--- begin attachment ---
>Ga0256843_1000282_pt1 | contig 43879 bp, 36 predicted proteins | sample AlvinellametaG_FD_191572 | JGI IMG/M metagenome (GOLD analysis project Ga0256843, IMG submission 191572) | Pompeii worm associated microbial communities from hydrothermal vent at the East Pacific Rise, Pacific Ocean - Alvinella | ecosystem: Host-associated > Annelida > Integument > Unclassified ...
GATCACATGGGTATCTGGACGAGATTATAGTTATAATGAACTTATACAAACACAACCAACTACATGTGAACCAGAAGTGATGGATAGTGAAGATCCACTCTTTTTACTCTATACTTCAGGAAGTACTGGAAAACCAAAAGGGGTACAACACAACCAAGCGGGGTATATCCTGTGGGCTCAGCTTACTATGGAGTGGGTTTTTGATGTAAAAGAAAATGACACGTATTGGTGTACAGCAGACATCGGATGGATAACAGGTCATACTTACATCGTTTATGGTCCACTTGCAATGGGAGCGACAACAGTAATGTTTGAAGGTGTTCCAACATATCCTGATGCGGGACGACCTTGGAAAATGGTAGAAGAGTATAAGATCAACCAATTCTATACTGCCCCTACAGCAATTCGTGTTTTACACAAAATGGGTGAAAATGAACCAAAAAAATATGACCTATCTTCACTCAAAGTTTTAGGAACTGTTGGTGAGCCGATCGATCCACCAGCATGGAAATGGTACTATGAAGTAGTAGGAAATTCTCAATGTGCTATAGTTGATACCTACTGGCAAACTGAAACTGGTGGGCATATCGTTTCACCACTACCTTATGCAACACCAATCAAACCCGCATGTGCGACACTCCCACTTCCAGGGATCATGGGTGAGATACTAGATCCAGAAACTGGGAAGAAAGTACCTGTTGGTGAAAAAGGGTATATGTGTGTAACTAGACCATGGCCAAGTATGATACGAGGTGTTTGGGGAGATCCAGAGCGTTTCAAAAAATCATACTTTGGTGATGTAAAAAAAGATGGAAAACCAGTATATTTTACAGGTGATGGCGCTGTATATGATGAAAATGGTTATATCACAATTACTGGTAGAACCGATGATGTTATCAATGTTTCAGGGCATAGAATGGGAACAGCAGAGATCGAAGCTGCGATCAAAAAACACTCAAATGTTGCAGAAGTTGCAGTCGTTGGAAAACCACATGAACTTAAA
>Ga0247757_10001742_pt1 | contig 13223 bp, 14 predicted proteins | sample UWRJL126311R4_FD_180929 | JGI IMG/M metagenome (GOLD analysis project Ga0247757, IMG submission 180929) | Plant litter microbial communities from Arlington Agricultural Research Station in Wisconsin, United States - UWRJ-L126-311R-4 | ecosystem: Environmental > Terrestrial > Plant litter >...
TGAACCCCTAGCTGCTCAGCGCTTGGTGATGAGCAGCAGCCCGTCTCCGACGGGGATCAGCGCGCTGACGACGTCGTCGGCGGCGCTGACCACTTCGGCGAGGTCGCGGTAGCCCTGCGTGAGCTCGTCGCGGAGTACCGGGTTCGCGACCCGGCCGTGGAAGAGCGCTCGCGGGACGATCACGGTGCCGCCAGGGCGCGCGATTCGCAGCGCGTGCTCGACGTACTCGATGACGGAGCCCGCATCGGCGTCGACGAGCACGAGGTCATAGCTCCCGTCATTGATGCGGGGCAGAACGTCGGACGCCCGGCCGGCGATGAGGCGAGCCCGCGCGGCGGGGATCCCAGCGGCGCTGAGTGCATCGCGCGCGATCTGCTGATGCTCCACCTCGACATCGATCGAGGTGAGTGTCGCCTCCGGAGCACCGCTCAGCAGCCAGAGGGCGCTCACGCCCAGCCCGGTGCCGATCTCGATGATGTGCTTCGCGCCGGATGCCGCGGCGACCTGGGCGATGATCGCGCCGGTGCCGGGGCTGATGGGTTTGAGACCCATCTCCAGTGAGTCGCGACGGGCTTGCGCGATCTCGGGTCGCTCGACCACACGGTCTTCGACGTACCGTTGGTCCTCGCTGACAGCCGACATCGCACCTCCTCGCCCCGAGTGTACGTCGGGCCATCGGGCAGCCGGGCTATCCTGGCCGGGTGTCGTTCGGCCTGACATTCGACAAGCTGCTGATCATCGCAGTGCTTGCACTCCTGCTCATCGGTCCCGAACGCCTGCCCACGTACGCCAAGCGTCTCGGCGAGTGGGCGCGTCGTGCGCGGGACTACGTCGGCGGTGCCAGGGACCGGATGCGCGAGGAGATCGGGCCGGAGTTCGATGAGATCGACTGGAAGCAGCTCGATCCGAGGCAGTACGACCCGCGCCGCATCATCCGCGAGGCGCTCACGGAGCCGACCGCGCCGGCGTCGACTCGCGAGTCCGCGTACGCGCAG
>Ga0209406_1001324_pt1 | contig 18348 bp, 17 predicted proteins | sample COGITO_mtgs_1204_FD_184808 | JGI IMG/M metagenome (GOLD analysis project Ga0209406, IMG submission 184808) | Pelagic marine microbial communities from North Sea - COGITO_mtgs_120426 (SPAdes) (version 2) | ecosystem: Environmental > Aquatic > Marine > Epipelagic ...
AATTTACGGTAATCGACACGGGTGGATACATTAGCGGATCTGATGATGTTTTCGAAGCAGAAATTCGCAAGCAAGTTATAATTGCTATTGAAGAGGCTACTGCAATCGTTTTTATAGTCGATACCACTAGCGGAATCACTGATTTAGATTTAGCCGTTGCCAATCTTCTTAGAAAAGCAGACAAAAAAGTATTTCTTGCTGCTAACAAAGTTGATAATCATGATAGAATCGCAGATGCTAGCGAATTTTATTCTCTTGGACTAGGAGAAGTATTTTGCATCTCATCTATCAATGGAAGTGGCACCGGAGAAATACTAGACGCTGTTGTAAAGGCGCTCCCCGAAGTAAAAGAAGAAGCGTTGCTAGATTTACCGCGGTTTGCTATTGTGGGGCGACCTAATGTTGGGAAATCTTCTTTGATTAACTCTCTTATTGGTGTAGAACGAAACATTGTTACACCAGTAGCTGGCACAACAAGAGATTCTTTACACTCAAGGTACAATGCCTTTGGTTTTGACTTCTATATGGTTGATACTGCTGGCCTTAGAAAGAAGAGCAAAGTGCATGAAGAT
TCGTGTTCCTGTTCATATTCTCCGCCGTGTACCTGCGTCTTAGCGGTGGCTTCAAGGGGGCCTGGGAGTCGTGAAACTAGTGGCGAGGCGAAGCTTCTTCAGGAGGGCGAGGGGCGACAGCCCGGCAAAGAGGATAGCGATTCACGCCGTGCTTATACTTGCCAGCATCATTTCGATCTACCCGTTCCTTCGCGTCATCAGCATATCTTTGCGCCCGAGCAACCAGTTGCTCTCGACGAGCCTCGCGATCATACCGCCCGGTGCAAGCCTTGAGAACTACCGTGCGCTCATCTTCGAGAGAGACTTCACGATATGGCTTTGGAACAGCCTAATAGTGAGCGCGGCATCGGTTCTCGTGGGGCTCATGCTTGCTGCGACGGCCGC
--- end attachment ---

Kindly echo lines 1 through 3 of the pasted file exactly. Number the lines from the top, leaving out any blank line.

>Ga0256843_1000282_pt1 | contig 43879 bp, 36 predicted proteins | sample AlvinellametaG_FD_191572 | JGI IMG/M metagenome (GOLD analysis project Ga0256843, IMG submission 191572) | Pompeii worm associated microbial communities from hydrothermal vent at the East Pacific Rise, Pacific Ocean - Alvinella | ecosystem: Host-associated > Annelida > Integument > Unclassified ...
GATCACATGGGTATCTGGACGAGATTATAGTTATAATGAACTTATACAAACACAACCAACTACATGTGAACCAGAAGTGATGGATAGTGAAGATCCACTCTTTTTACTCTATACTTCAGGAAGTACTGGAAAACCAAAAGGGGTACAACACAACCAAGCGGGGTATATCCTGTGGGCTCAGCTTACTATGGAGTGGGTTTTTGATGTAAAAGAAAATGACACGTATTGGTGTACAGCAGACATCGGATGGATAACAGGTCATACTTACATCGTTTATGGTCCACTTGCAATGGGAGCGACAACAGTAATGTTTGAAGGTGTTCCAACATATCCTGATGCGGGACGACCTTGGAAAATGGTAGAAGAGTATAAGATCAACCAATTCTATACTGCCCCTACAGCAATTCGTGTTTTACACAAAATGGGTGAAAATGAACCAAAAAAATATGACCTATCTTCACTCAAAGTTTTAGGAACTGTTGGTGAGCCGATCGATCCACCAGCATGGAAATGGTACTATGAAGTAGTAGGAAATTCTCAATGTGCTATAGTTGATACCTACTGGCAAACTGAAACTGGTGGGCATATCGTTTCACCACTACCTTATGCAACACCAATCAAACCCGCATGTGCGACACTCCCACTTCCAGGGATCATGGGTGAGATACTAGATCCAGAAACTGGGAAGAAAGTACCTGTTGGTGAAAAAGGGTATATGTGTGTAACTAGACCATGGCCAAGTATGATACGAGGTGTTTGGGGAGATCCAGAGCGTTTCAAAAAATCATACTTTGGTGATGTAAAAAAAGATGGAAAACCAGTATATTTTACAGGTGATGGCGCTGTATATGATGAAAATGGTTATATCACAATTACTGGTAGAACCGATGATGTTATCAATGTTTCAGGGCATAGAATGGGAACAGCAGAGATCGAAGCTGCGATCAAAAAACACTCAAATGTTGCAGAAGTTGCAGTCGTTGGAAAACCACATGAACTTAAA
>Ga0247757_10001742_pt1 | contig 13223 bp, 14 predicted proteins | sample UWRJL126311R4_FD_180929 | JGI IMG/M metagenome (GOLD analysis project Ga0247757, IMG submission 180929) | Plant litter microbial communities from Arlington Agricultural Research Station in Wisconsin, United States - UWRJ-L126-311R-4 | ecosystem: Environmental > Terrestrial > Plant litter >...